The Lab Notebook

Be positive! 5 ways to confirm your MHC tetramer is binding

Posted by Cheryl A. Guyre, Ph.D. on Apr 17, 2015 4:35:17 PM

In the previous Tetramer Tips blog, I suggested ways for you to be a negative Control Freak. Now it’s time to think positive! A positive control for a tetramer is a sample that contains cells expressing the specific T cell receptor of interest, i.e. has the exact specificity of the tetramer. Okay, brace yourselves; I’m going to be frank here.  Having a positive control for tetramer experiments is often a quest for the Holy Grail. In many (most, in fact) cases, you will not have access to a positive control, unless one of your experimental samples happens to show a positive result. In an experiment where no positive events are seen and no positive control was used, you cannot necessarily conclude that the donor/patient/mouse is negative for that T cell specificity, because, heck, maybe you got distracted while pipetting and forgot to add the tetramer to your staining cocktail!  A tetramer experiment with no positive control and no positives in the experimentals is, therefore, uninterpretable. This is the hard truth we must face.

Before you slip into despair about this, there are ways to obtain or create positive controls:

  1. Positive control cells for certain specificities are available.  A notable example is the OT-I mouse, referenced in the previous tetramer blog on negative controls. Splenocytes, lymph node cells, or blood from this mouse are suitable positive controls for C57BL/6 mice that have been treated or immunized some way to generate a T cell response specific for H-2Kb OVA (SIINFEKL), as the OT-I mouse is transgenic for the T cell receptor that binds specifically to H-2Kb OVA (SIINFEKL).TetramerCTA1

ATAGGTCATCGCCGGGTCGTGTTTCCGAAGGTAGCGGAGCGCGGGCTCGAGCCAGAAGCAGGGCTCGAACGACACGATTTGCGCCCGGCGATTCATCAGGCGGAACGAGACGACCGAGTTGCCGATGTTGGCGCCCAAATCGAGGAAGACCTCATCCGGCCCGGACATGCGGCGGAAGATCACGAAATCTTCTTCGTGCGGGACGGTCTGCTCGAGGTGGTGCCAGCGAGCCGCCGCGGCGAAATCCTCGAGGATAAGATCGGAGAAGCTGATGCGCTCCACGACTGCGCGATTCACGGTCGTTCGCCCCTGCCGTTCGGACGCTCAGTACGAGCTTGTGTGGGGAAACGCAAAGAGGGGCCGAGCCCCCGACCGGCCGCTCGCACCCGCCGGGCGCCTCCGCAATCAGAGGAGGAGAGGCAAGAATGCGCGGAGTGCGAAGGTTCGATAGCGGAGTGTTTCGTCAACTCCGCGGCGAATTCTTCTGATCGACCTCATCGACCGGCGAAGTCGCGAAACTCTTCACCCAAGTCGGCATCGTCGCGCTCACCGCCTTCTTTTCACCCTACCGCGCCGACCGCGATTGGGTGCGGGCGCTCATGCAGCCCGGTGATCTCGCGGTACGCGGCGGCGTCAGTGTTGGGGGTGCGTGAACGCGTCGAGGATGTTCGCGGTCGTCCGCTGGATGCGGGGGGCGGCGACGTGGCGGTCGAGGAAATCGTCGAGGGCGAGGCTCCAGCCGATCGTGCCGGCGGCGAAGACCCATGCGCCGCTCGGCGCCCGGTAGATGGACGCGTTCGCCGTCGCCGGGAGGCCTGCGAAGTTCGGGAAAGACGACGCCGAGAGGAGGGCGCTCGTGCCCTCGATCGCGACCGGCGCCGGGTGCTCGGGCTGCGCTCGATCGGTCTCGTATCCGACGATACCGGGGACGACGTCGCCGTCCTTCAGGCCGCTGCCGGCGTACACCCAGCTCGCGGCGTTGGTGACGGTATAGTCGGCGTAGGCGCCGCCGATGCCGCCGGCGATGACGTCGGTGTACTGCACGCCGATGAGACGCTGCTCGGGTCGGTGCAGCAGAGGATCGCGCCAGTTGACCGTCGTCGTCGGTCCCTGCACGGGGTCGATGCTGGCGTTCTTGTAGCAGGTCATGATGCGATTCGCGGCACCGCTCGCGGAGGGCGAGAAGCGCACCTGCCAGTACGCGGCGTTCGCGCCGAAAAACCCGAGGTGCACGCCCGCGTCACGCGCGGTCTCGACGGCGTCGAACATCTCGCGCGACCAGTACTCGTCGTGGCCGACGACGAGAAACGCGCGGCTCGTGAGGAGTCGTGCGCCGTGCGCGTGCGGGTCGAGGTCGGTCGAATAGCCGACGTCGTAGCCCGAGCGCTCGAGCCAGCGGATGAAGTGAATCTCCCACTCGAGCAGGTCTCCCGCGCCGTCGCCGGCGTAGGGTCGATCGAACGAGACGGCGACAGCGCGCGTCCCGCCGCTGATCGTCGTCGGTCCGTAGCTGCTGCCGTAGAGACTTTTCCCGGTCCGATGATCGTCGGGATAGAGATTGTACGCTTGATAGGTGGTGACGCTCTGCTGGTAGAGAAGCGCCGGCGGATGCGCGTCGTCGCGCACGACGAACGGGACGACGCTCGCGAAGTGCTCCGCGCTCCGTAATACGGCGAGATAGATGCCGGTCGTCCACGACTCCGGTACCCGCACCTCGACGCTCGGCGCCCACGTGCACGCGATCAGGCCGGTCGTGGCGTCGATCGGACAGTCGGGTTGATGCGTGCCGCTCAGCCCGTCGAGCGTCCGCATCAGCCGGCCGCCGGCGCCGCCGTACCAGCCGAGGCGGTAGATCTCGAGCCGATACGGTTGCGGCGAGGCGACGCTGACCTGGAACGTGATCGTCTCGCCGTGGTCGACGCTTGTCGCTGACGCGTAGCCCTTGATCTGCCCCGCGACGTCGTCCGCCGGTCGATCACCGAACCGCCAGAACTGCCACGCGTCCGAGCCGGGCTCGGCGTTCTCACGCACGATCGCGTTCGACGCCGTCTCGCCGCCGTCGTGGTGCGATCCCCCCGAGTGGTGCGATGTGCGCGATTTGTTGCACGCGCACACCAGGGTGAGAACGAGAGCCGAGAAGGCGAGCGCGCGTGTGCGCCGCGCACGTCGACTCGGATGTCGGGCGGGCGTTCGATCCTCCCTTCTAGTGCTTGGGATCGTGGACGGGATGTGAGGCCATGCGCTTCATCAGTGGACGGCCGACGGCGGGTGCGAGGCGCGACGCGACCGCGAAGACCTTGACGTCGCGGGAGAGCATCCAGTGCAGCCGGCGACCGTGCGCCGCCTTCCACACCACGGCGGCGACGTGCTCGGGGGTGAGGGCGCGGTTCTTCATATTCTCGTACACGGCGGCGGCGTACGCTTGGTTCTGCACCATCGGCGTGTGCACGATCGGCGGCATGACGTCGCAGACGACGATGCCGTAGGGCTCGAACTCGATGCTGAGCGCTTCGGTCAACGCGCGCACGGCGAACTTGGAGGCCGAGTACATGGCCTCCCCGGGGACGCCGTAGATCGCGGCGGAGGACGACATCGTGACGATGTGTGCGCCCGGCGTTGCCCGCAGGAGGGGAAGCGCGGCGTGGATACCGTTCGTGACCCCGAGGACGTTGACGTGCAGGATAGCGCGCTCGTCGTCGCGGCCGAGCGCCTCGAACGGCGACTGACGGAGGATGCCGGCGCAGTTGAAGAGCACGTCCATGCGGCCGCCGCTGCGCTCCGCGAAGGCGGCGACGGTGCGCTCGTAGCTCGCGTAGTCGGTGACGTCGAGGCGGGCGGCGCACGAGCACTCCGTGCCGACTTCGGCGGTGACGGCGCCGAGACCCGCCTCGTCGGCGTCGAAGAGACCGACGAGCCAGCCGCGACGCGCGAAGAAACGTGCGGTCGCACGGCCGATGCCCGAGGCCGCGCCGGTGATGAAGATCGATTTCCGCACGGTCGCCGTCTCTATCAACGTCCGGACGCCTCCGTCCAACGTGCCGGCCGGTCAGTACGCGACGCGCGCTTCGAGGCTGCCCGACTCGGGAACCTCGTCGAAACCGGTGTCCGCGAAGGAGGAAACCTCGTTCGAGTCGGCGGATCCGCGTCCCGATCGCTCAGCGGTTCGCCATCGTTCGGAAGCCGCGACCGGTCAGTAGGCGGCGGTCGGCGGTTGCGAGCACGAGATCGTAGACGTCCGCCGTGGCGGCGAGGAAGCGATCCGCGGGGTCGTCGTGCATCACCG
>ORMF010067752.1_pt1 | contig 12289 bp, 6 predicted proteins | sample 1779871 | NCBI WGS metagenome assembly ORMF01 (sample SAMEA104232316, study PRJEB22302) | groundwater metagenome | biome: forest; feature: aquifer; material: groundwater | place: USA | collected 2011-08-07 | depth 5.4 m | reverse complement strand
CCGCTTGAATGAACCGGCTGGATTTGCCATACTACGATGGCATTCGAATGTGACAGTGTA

2. Positive control cells can be generated in vitro.  The Mixed Lymphocyte-Peptide Culture (MLPC) method uses peptide-stimulation and cytokine culture to induce a specific T cell response.  Protocols can be found on pp. 14-15 of the Tetramer Staining Guide.
  3. Positive control cells can be generated in vivo.  Check the literature to determine conditions that lead to a tetramer-specific response in your mouse strain and/or use vaccination conditions from your own experiments that worked previously.  Yes, it’s a bit more work, but if you don’t include that control and you get no positive events in your experiments, what do you have?  You got it: Uninterpretable data.
  4. In the course of your tetramer studies, you may find donors or patients reactive to your tetramer of interest.  If you find this (and it is ethical, safe, and legal to do so), bleed the heck out of them!  Is it your fellow grad student or lab mate?  Perhaps she is willing to donate a leukopheresis pack to be used by researchers for years to come. (I believe some vials of my own cells may be in the back of some LN2 freezer at my alma mater. My proud legacy!)
  5. Some will suggest you use a tetramer of a different specificity that’s positive in a patient population.  For example, tetramers to influenza, CMV, or EVB have been recommended as positive controls (in patients known to be reactive) for, say, a tetramer study looking at Mart-1-specific T cells.  While this is not ideal, as it is not a tetramer positive control, it will serve as an assay positive control to help you understand if other parts of the assay worked (wash steps, staining buffers, etc.)  You still could not conclude for certain that a negative result means the patient lacked Mart-1-specific cells, unless in the same assay a different patient had a positive hit with the Mart-1-specific tetramer.

We researchers are trained and driven to control and predict, which is particularly handy for rare events flow cytometry with tetramers. Just remember to use these skills for good, not evil: when you go home at the end of the day, be sure to leave the Control Freak behind in the lab, planning the next experiment.


Topics: Tetramer, Immunology